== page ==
How can the defense press the prosecution’s witnesses?

On Behalf of | Sep 10, 2021 | Domestic Violence Charges |

Domestic violence charges can carry the threat of serious penalties. While you might face jail or even prison time upon conviction, you could also face other ramifications. Allegations of domestic violence can cause you to lose your job, your reputation, and even time with your child. The effects are far reaching and long-lasting, which is why it’s imperative that you know how to adequately defend yourself.

An important part of any criminal defense is simply telling your side of the story. In a domestic violence case, this may mean arguing that you acted in self-defense. However, in addition to telling your side of the story, you need to be prepared to attack the prosecution’s take on the events in question. Oftentimes the best way to do this is to attack the credibility of the prosecution’s witnesses.

Questioning witness credibility

When you go to trial, the judge or jury is tasked with assigning the appropriate amount of weight to the evidence presented. Therefore, if you can attack a witness’s credibly, then you can reduce the amount of weight given to the testimony that he or she gives. This can have a tremendous impact on your case. Here are just a few of the ways in which you can attack witness credibility:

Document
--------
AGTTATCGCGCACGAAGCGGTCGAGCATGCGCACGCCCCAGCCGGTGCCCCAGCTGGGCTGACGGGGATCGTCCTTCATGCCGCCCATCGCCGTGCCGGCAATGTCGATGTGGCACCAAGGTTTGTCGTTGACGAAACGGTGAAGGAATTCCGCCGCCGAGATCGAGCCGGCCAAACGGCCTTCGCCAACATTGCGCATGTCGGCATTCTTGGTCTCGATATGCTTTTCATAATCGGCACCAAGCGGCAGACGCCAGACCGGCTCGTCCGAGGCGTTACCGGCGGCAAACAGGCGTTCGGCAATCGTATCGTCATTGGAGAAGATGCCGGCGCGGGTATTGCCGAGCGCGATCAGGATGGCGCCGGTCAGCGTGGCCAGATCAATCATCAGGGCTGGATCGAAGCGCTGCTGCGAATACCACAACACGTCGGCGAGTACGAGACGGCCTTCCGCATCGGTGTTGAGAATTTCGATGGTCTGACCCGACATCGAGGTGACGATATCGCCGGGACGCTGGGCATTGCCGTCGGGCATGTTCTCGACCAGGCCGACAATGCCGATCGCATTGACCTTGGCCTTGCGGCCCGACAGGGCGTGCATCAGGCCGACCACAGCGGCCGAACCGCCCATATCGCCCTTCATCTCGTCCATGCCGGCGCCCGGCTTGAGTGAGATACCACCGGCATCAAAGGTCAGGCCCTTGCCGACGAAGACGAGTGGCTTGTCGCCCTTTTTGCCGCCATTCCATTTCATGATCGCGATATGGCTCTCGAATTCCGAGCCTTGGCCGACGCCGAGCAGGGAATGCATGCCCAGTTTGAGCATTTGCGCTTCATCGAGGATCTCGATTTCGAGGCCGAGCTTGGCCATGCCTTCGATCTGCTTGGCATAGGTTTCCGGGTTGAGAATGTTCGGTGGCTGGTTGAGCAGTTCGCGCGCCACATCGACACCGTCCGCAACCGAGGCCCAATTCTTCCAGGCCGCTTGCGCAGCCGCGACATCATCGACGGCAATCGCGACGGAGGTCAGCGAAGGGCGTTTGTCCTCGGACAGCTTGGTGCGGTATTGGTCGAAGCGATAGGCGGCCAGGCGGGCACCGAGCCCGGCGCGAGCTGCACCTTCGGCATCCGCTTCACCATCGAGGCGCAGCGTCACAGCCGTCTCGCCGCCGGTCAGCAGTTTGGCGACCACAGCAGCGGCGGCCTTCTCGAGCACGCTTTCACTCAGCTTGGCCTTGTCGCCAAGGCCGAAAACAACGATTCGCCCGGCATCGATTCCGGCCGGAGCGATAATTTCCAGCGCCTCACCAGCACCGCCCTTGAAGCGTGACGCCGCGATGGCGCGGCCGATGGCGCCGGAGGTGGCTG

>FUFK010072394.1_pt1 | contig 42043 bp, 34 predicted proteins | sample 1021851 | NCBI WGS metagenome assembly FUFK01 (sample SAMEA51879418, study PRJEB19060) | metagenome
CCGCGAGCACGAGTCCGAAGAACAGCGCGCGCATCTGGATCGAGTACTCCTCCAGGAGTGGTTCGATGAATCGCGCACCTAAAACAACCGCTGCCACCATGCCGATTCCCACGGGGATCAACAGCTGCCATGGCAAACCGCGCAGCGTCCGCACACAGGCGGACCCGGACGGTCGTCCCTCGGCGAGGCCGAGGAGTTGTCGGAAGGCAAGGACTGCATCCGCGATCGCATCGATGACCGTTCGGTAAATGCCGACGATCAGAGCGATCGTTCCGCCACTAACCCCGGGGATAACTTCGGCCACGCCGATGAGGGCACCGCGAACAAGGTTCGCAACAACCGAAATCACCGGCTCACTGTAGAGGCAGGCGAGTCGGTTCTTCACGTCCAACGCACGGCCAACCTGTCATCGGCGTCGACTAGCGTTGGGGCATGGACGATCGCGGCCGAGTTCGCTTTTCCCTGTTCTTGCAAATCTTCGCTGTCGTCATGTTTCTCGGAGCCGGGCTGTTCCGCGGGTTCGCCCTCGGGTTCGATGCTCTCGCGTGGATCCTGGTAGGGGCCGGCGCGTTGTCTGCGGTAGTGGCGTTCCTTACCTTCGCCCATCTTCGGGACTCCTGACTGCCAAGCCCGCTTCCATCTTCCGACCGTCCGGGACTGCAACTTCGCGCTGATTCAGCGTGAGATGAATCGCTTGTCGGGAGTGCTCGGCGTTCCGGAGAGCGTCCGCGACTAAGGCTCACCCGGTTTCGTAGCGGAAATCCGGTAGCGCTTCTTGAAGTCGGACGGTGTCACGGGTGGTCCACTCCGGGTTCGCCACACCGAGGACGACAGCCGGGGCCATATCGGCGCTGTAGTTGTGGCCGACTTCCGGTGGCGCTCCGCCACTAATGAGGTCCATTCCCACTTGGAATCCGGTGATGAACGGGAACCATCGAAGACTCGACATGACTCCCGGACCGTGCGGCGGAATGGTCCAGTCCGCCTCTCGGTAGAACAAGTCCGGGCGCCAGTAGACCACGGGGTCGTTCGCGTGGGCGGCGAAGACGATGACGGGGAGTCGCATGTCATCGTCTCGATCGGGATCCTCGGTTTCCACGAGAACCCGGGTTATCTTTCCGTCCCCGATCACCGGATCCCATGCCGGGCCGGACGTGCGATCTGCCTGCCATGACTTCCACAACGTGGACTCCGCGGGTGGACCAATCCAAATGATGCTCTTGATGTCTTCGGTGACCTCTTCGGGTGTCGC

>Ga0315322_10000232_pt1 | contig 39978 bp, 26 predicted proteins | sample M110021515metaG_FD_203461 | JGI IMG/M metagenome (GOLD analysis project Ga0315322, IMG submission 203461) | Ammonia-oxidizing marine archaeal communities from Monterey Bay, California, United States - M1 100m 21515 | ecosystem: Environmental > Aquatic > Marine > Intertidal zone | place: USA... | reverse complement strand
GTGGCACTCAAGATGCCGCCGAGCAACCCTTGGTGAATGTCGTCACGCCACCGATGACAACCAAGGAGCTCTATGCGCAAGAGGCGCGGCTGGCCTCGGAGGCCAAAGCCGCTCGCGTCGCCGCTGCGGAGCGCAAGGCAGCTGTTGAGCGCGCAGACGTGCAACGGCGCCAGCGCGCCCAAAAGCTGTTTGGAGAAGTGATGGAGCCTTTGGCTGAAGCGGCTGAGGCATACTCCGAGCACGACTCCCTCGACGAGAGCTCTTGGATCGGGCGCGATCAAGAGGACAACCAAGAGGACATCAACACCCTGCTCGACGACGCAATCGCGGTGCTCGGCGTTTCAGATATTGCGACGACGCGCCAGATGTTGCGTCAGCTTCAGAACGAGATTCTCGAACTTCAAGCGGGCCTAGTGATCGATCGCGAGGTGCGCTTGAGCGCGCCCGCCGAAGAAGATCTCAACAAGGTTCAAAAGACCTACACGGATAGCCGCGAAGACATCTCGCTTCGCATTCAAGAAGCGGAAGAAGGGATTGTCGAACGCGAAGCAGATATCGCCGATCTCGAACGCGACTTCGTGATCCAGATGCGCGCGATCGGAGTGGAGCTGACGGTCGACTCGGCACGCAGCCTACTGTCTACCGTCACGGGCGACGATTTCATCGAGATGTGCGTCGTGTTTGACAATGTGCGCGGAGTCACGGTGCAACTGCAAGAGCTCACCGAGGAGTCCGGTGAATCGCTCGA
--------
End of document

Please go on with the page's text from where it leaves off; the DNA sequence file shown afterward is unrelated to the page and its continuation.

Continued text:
• Motive: Sometimes witnesses are motivated to testify in a certain way. Maybe the witness was given a plea deal or promised something in return for testifying. This can taint how the witness portrays events. Make sure that you’re illustrating for the judge and jury why the witness’s take on events is misconstrued or painted in a certain light.
  • Bias: Sometimes testimony is molded by prior experience or a deep dislike of the defendant. This can certainly be true in a domestic violence case when the alleged victim and the defendant might have bad blood, and familial ties are heated. Be sure to point out any biases that might impact a witness’s testimony.
  • Prior inconsistent statements: In preparation for trial, you’re probably going to depose the prosecution’s witnesses. This will lock them into their testimony, which you can then use to point out any inconsistencies with the testimony they give at trial. This is a classic way to discredit a witness and draw his or her reliability into question.
  • Prior criminal convictions: If a witness has a criminal history, then you may be able to use that against him or her. This is especially true if the conviction in question dealt with dishonesty in some way. For example, a fraud conviction shows a judge and jury that the witness has a history of being untruthful, thereby limiting the impact of that witness’s testimony.
  • Perjury: Sometimes you can catch a witness flat out lying on the witness stand. This is perjury, which is a crime. If you can show that a witness is lying to a court while under oath, then you can completely destroy that witness’s credibility.

Build the criminal defense that is best for you

There’s a lot on the line when you’re facing domestic violence charges, which is why you should do everything in your power to build the best criminal defense possible under the circumstances. This requires a diligent and holistic approach that includes not only addressing witness credibly, but also other evidentiary issues such as the exclusionary rule. Therefore, to maximize your chances of successfully defending yourself, it’s imperative that you know the law and how to utilize it to your advantage.